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Restaurant sparks outrage for "ridiculous" fee

<p>As inflation rates continue to rise it is not surprising that restaurants are charging extra fees, but one disgruntled customer was particularly shocked to see this "ridiculous" fee on their bill. </p> <p>The customer, who dined at restaurant and cocktail bar in Georgia, USA shamed the restaurant for charging their customers a $20 fee for “live band entertainment”.</p> <p>They shared their complaints on Reddit with a copy of their receipt and an unexpected fee at the bottom which read: “Two Live Band Entertainment Fee — $20”.</p> <p>Most people in the comments were equally annoyed and called the fee "ridiculous". </p> <p>“This is one of those leave money on the table, hand the waiter a tip and leave, sorry but if I didn’t order it, I’m not paying for it,” one wrote. </p> <p>“Great way to not have repeat customers,” said another.</p> <p>“This will backfire for them, just be honest and upfront," a third added. </p> <p>Other commenters were less sympathetic and did not understand why the customer was complaining when it looked like they could afford it. </p> <p>“When you’re paying seven dollars for a bottle of water, you really don’t get to complain about ‘unexpected costs.’ You knew what you signed up for," one commenter wrote. </p> <p>“Imagine a live band getting paid, huh,” another added. </p> <p>“They’re buying $7 bottles of water, they can probably afford it,” added a third.</p> <p><em>Image: Getty/ Reddit</em></p> <p> </p>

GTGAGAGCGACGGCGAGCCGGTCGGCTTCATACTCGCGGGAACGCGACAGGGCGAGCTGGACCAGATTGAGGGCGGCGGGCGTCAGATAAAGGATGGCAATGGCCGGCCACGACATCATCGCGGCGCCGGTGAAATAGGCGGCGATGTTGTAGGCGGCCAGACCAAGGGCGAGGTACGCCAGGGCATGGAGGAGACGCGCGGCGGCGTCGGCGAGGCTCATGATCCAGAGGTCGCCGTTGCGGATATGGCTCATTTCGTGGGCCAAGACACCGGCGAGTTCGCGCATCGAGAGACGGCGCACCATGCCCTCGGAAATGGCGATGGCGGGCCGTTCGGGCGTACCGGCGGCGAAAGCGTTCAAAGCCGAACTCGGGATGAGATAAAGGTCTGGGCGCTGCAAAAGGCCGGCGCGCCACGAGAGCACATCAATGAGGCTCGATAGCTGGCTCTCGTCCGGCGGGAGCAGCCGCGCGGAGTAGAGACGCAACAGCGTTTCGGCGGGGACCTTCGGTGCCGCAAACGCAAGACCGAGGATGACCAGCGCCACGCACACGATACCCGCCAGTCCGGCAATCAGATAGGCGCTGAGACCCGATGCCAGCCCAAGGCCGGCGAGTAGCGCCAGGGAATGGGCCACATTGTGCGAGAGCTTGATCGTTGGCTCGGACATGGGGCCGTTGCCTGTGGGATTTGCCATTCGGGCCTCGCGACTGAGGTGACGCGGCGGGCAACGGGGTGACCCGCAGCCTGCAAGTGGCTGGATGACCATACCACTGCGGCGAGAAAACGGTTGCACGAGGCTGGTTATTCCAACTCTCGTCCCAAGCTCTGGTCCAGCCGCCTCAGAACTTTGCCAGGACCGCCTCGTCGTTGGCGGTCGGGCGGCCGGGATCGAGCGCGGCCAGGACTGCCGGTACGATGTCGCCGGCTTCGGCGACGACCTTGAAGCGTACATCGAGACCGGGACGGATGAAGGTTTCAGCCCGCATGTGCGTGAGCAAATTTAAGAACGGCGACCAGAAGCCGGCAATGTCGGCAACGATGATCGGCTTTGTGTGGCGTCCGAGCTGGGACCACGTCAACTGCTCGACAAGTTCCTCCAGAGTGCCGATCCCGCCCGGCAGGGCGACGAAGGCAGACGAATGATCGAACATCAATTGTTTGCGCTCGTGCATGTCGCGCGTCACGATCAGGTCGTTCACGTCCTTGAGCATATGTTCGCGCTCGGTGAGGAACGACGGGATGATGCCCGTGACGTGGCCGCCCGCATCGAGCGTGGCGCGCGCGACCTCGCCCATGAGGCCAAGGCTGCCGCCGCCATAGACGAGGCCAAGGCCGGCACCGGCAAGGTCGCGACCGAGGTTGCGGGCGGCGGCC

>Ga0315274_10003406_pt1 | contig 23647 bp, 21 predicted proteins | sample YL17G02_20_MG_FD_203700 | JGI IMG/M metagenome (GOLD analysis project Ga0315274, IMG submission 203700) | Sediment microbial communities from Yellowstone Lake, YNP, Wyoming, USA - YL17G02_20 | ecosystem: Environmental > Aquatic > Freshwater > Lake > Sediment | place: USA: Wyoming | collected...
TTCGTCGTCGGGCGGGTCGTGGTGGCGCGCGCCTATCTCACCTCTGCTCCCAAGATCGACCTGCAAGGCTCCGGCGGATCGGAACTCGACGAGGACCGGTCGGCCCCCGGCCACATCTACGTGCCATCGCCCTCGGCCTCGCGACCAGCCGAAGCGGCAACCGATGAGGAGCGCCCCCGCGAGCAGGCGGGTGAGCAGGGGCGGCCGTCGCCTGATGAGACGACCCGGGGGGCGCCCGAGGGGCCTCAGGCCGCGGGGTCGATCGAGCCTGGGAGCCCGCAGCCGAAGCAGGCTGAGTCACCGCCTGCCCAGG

Money & Banking

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Why Mary Poppins has received a new rating 60 years on